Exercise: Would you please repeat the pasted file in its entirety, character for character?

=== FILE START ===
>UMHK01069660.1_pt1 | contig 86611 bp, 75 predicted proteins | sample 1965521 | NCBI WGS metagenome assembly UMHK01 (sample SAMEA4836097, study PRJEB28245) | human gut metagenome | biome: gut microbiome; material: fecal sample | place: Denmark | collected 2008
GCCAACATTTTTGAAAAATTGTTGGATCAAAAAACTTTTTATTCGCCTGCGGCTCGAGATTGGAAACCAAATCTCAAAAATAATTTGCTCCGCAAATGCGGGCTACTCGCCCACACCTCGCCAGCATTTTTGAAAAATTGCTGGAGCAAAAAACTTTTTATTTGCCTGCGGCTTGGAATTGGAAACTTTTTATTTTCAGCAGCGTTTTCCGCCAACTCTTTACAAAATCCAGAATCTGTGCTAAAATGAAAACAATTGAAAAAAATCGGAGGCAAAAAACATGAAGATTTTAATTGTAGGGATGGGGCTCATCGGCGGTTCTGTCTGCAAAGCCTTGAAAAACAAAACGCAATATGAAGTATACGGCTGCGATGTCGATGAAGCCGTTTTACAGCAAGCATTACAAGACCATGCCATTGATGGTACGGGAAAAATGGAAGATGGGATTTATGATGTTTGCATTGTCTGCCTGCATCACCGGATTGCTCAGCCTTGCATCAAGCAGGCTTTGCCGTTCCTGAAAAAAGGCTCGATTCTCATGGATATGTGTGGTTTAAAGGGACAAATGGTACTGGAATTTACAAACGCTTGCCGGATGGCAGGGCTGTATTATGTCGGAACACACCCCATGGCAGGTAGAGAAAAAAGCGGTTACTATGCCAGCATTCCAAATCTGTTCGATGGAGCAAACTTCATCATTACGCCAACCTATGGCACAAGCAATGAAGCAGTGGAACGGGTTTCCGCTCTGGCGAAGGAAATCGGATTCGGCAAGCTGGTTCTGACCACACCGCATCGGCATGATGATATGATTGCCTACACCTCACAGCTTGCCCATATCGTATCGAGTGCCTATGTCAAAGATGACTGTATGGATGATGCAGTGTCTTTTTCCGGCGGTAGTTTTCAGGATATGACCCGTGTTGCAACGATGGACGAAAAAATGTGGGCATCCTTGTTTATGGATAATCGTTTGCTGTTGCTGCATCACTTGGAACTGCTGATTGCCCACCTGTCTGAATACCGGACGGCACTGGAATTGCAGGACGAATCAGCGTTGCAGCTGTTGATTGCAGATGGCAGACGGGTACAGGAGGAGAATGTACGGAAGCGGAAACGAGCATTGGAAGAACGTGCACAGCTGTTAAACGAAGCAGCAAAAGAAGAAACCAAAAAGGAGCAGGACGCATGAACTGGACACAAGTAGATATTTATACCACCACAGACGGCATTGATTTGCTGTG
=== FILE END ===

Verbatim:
>UMHK01069660.1_pt1 | contig 86611 bp, 75 predicted proteins | sample 1965521 | NCBI WGS metagenome assembly UMHK01 (sample SAMEA4836097, study PRJEB28245) | human gut metagenome | biome: gut microbiome; material: fecal sample | place: Denmark | collected 2008
GCCAACATTTTTGAAAAATTGTTGGATCAAAAAACTTTTTATTCGCCTGCGGCTCGAGATTGGAAACCAAATCTCAAAAATAATTTGCTCCGCAAATGCGGGCTACTCGCCCACACCTCGCCAGCATTTTTGAAAAATTGCTGGAGCAAAAAACTTTTTATTTGCCTGCGGCTTGGAATTGGAAACTTTTTATTTTCAGCAGCGTTTTCCGCCAACTCTTTACAAAATCCAGAATCTGTGCTAAAATGAAAACAATTGAAAAAAATCGGAGGCAAAAAACATGAAGATTTTAATTGTAGGGATGGGGCTCATCGGCGGTTCTGTCTGCAAAGCCTTGAAAAACAAAACGCAATATGAAGTATACGGCTGCGATGTCGATGAAGCCGTTTTACAGCAAGCATTACAAGACCATGCCATTGATGGTACGGGAAAAATGGAAGATGGGATTTATGATGTTTGCATTGTCTGCCTGCATCACCGGATTGCTCAGCCTTGCATCAAGCAGGCTTTGCCGTTCCTGAAAAAAGGCTCGATTCTCATGGATATGTGTGGTTTAAAGGGACAAATGGTACTGGAATTTACAAACGCTTGCCGGATGGCAGGGCTGTATTATGTCGGAACACACCCCATGGCAGGTAGAGAAAAAAGCGGTTACTATGCCAGCATTCCAAATCTGTTCGATGGAGCAAACTTCATCATTACGCCAACCTATGGCACAAGCAATGAAGCAGTGGAACGGGTTTCCGCTCTGGCGAAGGAAATCGGATTCGGCAAGCTGGTTCTGACCACACCGCATCGGCATGATGATATGATTGCCTACACCTCACAGCTTGCCCATATCGTATCGAGTGCCTATGTCAAAGATGACTGTATGGATGATGCAGTGTCTTTTTCCGGCGGTAGTTTTCAGGATATGACCCGTGTTGCAACGATGGACGAAAAAATGTGGGCATCCTTGTTTATGGATAATCGTTTGCTGTTGCTGCATCACTTGGAACTGCTGATTGCCCACCTGTCTGAATACCGGACGGCACTGGAATTGCAGGACGAATCAGCGTTGCAGCTGTTGATTGCAGATGGCAGACGGGTACAGGAGGAGAATGTACGGAAGCGGAAACGAGCATTGGAAGAACGTGCACAGCTGTTAAACGAAGCAGCAAAAGAAGAAACCAAAAAGGAGCAGGACGCATGAACTGGACACAAGTAGATATTTATACCACCACAGACGGCATTGATTTGCTGTG